Human biochemistry

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  • Created by: i3lena
  • Created on: 12-04-15 17:46
structural; protective covering in hair and finger nails
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structural; connective tissue in shin and tendons
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structural; contractile action in muscles to bring about movement
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enzyme; hydrolyses lactose into glucose and galactose
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hormone; controls and maintains the concentration of glucose in the blood
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protective mechanisms; act as antibodies which help destroy foreign pathogens
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transport molecule; carries oxygen from lungs to all respiring cells
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storage molecule; food substance in milk
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lubrication; mucous secretions to reduce friction in many parts of the body
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Amino acids
monomers of proteins; crystalline compounds with high melting points and a much greater solubility in water than in non-polar solvents.
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dipolar ions - having both positive and negative charges on the same group of atoms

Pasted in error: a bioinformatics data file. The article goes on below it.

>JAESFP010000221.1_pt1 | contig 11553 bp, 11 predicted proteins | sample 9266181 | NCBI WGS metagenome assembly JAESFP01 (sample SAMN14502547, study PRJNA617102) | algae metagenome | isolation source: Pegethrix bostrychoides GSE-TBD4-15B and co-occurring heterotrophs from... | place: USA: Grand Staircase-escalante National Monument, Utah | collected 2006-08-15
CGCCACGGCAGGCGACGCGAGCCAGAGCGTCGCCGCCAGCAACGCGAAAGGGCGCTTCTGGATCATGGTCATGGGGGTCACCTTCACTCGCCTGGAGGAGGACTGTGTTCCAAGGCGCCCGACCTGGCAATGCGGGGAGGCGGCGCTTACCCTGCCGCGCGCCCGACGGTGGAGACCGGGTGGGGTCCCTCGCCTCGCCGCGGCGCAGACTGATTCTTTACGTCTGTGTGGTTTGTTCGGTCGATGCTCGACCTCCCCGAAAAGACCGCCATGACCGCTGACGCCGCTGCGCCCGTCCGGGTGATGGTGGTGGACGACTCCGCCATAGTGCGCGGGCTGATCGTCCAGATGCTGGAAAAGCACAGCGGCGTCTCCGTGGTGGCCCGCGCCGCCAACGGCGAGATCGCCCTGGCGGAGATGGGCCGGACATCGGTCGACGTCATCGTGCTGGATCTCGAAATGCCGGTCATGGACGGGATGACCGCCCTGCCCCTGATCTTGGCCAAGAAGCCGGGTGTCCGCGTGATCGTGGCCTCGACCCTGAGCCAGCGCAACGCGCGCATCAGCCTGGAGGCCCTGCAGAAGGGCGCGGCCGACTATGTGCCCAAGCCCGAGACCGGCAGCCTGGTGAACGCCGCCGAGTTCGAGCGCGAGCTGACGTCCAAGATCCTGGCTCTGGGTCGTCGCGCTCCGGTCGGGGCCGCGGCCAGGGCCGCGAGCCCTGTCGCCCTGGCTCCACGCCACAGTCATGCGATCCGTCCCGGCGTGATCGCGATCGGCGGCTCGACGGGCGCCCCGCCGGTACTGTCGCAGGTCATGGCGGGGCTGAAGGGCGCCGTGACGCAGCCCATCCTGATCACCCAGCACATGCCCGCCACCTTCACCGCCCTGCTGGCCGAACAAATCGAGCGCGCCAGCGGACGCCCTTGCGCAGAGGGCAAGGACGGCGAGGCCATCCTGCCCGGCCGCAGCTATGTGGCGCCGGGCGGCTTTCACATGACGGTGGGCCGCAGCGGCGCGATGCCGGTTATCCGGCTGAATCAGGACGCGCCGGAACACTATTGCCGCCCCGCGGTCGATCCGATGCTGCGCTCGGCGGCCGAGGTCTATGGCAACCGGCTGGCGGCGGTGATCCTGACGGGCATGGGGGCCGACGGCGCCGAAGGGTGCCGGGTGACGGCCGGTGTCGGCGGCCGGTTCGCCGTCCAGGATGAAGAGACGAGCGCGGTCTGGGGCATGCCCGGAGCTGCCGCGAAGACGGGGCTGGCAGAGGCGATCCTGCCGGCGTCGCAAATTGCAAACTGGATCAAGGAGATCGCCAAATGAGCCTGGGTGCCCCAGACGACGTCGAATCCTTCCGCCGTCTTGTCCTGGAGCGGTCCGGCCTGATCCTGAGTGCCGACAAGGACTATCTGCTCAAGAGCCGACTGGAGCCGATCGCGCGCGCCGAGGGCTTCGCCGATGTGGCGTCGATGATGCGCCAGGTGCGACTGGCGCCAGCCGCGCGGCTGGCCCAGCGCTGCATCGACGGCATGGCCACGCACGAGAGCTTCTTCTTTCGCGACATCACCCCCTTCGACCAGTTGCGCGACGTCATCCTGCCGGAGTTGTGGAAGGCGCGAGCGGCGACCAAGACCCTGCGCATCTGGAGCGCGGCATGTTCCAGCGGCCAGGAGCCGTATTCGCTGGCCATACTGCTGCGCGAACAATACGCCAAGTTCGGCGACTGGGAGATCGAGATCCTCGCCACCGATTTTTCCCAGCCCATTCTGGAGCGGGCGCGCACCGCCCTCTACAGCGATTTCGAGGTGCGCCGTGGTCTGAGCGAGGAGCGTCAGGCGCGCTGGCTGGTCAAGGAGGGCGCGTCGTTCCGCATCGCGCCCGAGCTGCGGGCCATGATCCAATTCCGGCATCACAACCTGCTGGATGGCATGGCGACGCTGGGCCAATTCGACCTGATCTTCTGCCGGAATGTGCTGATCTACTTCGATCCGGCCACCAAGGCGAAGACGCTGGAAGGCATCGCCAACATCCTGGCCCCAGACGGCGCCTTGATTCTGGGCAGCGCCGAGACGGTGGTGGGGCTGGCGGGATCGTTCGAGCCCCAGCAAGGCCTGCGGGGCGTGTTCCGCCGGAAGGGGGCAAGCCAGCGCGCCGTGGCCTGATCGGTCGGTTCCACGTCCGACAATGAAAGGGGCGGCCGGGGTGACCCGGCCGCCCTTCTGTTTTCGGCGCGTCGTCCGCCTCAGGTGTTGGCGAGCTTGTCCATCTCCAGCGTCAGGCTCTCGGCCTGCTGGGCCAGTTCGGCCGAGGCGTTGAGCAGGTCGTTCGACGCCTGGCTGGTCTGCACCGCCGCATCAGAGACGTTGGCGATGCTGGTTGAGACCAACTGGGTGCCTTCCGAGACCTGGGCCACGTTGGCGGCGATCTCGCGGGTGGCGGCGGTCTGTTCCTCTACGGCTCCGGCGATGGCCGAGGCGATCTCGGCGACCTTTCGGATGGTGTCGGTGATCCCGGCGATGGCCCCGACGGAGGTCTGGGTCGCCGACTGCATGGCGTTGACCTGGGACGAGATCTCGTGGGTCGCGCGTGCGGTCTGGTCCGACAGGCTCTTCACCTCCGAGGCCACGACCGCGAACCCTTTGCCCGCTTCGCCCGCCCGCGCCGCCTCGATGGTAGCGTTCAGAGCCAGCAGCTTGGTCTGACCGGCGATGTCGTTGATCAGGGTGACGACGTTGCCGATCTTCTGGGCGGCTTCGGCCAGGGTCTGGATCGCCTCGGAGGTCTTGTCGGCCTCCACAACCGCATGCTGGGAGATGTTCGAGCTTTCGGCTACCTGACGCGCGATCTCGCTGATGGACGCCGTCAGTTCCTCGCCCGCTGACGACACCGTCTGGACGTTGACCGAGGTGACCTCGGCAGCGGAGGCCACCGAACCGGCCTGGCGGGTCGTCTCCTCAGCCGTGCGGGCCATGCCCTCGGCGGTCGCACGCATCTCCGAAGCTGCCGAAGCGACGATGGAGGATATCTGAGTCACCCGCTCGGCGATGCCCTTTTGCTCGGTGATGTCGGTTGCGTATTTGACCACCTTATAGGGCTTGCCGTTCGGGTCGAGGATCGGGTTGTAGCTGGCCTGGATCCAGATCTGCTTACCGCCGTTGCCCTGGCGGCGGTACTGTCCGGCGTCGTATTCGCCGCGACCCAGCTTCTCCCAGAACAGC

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Isoelectric point
the intermediate pH at which the amino acid is electrically neutral
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Primary structure
the amino acid sequence, which dictates the the entire structure and function of the protein
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Secondary structure
the folding of the polypeptide chain as a result of hydrogen bonding between peptide groups along its length; two types: α-helices and β-pleated sheets.
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a regular coiled configuration of the polypeptide chain that twists like a spiral staircase; flexible and elastic because the intra-chain hydrogen bonds easily break and reform as the molecule is stretched
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β-pleated sheet
a structure composed of 'side by side' polypeptides, which are in extended form; the polypeptides are arranged in pleated sheets that are cross-linked by inter-chain hydrogen bonds; flexible but inelastic
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Tertiary structure
a very specific 3D structure called the protein's conformation, which results form further twisting, folding, and coiling of the polypeptide chain as a result of interactions between the R groups, known as side chains